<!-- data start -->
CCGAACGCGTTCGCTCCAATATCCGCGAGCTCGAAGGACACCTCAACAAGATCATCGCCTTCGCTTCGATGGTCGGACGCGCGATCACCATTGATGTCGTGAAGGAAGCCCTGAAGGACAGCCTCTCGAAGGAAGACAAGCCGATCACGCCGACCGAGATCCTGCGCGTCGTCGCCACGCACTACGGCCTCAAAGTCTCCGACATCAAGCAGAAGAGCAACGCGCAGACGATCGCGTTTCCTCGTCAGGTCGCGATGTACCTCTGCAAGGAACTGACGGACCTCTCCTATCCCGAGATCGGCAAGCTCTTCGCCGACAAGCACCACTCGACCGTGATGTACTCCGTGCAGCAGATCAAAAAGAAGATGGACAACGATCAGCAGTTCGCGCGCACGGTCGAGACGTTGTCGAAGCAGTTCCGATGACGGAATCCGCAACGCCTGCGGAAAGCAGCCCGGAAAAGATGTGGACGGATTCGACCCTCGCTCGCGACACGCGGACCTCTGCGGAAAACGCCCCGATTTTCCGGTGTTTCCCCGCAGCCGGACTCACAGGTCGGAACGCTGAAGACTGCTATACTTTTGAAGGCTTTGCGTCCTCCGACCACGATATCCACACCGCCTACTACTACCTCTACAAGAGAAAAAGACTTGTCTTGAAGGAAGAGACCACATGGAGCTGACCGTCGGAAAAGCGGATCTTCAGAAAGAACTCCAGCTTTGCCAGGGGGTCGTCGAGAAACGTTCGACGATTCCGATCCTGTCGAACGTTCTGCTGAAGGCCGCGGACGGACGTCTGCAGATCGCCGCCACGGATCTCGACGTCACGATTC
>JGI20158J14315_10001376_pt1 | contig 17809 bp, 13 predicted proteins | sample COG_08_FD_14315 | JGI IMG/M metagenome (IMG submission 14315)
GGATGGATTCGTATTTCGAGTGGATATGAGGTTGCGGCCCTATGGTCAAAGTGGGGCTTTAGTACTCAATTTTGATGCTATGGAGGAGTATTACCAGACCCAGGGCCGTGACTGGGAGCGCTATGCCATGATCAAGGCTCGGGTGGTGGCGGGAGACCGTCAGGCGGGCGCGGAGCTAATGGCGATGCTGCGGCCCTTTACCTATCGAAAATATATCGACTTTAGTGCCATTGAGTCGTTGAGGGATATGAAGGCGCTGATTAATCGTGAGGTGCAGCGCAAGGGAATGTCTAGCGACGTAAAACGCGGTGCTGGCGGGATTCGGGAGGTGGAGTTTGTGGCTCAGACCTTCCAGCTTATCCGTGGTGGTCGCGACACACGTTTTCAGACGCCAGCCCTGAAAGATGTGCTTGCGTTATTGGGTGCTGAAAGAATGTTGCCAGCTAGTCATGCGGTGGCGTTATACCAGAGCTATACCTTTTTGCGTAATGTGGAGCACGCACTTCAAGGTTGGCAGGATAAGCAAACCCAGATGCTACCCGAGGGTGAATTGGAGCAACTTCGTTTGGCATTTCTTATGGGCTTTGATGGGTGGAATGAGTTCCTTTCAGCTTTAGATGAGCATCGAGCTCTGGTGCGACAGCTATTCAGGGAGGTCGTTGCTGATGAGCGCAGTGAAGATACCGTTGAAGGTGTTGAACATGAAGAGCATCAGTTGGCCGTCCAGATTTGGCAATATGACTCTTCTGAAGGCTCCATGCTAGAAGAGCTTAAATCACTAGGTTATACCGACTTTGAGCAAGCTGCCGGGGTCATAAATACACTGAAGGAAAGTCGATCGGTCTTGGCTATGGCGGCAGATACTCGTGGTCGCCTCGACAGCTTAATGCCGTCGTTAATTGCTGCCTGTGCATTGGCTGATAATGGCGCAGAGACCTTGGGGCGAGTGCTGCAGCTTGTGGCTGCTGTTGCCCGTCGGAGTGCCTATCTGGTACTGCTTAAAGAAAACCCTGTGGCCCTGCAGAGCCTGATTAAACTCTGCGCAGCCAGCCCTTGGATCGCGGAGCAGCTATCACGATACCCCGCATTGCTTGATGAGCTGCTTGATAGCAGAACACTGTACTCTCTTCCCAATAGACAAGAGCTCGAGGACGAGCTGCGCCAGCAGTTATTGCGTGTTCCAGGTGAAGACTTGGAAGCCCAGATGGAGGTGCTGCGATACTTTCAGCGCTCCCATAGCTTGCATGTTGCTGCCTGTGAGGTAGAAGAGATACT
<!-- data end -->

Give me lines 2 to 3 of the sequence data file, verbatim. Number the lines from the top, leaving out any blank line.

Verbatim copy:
>JGI20158J14315_10001376_pt1 | contig 17809 bp, 13 predicted proteins | sample COG_08_FD_14315 | JGI IMG/M metagenome (IMG submission 14315)
GGATGGATTCGTATTTCGAGTGGATATGAGGTTGCGGCCCTATGGTCAAAGTGGGGCTTTAGTACTCAATTTTGATGCTATGGAGGAGTATTACCAGACCCAGGGCCGTGACTGGGAGCGCTATGCCATGATCAAGGCTCGGGTGGTGGCGGGAGACCGTCAGGCGGGCGCGGAGCTAATGGCGATGCTGCGGCCCTTTACCTATCGAAAATATATCGACTTTAGTGCCATTGAGTCGTTGAGGGATATGAAGGCGCTGATTAATCGTGAGGTGCAGCGCAAGGGAATGTCTAGCGACGTAAAACGCGGTGCTGGCGGGATTCGGGAGGTGGAGTTTGTGGCTCAGACCTTCCAGCTTATCCGTGGTGGTCGCGACACACGTTTTCAGACGCCAGCCCTGAAAGATGTGCTTGCGTTATTGGGTGCTGAAAGAATGTTGCCAGCTAGTCATGCGGTGGCGTTATACCAGAGCTATACCTTTTTGCGTAATGTGGAGCACGCACTTCAAGGTTGGCAGGATAAGCAAACCCAGATGCTACCCGAGGGTGAATTGGAGCAACTTCGTTTGGCATTTCTTATGGGCTTTGATGGGTGGAATGAGTTCCTTTCAGCTTTAGATGAGCATCGAGCTCTGGTGCGACAGCTATTCAGGGAGGTCGTTGCTGATGAGCGCAGTGAAGATACCGTTGAAGGTGTTGAACATGAAGAGCATCAGTTGGCCGTCCAGATTTGGCAATATGACTCTTCTGAAGGCTCCATGCTAGAAGAGCTTAAATCACTAGGTTATACCGACTTTGAGCAAGCTGCCGGGGTCATAAATACACTGAAGGAAAGTCGATCGGTCTTGGCTATGGCGGCAGATACTCGTGGTCGCCTCGACAGCTTAATGCCGTCGTTAATTGCTGCCTGTGCATTGGCTGATAATGGCGCAGAGACCTTGGGGCGAGTGCTGCAGCTTGTGGCTGCTGTTGCCCGTCGGAGTGCCTATCTGGTACTGCTTAAAGAAAACCCTGTGGCCCTGCAGAGCCTGATTAAACTCTGCGCAGCCAGCCCTTGGATCGCGGAGCAGCTATCACGATACCCCGCATTGCTTGATGAGCTGCTTGATAGCAGAACACTGTACTCTCTTCCCAATAGACAAGAGCTCGAGGACGAGCTGCGCCAGCAGTTATTGCGTGTTCCAGGTGAAGACTTGGAAGCCCAGATGGAGGTGCTGCGATACTTTCAGCGCTCCCATAGCTTGCATGTTGCTGCCTGTGAGGTAGAAGAGATACT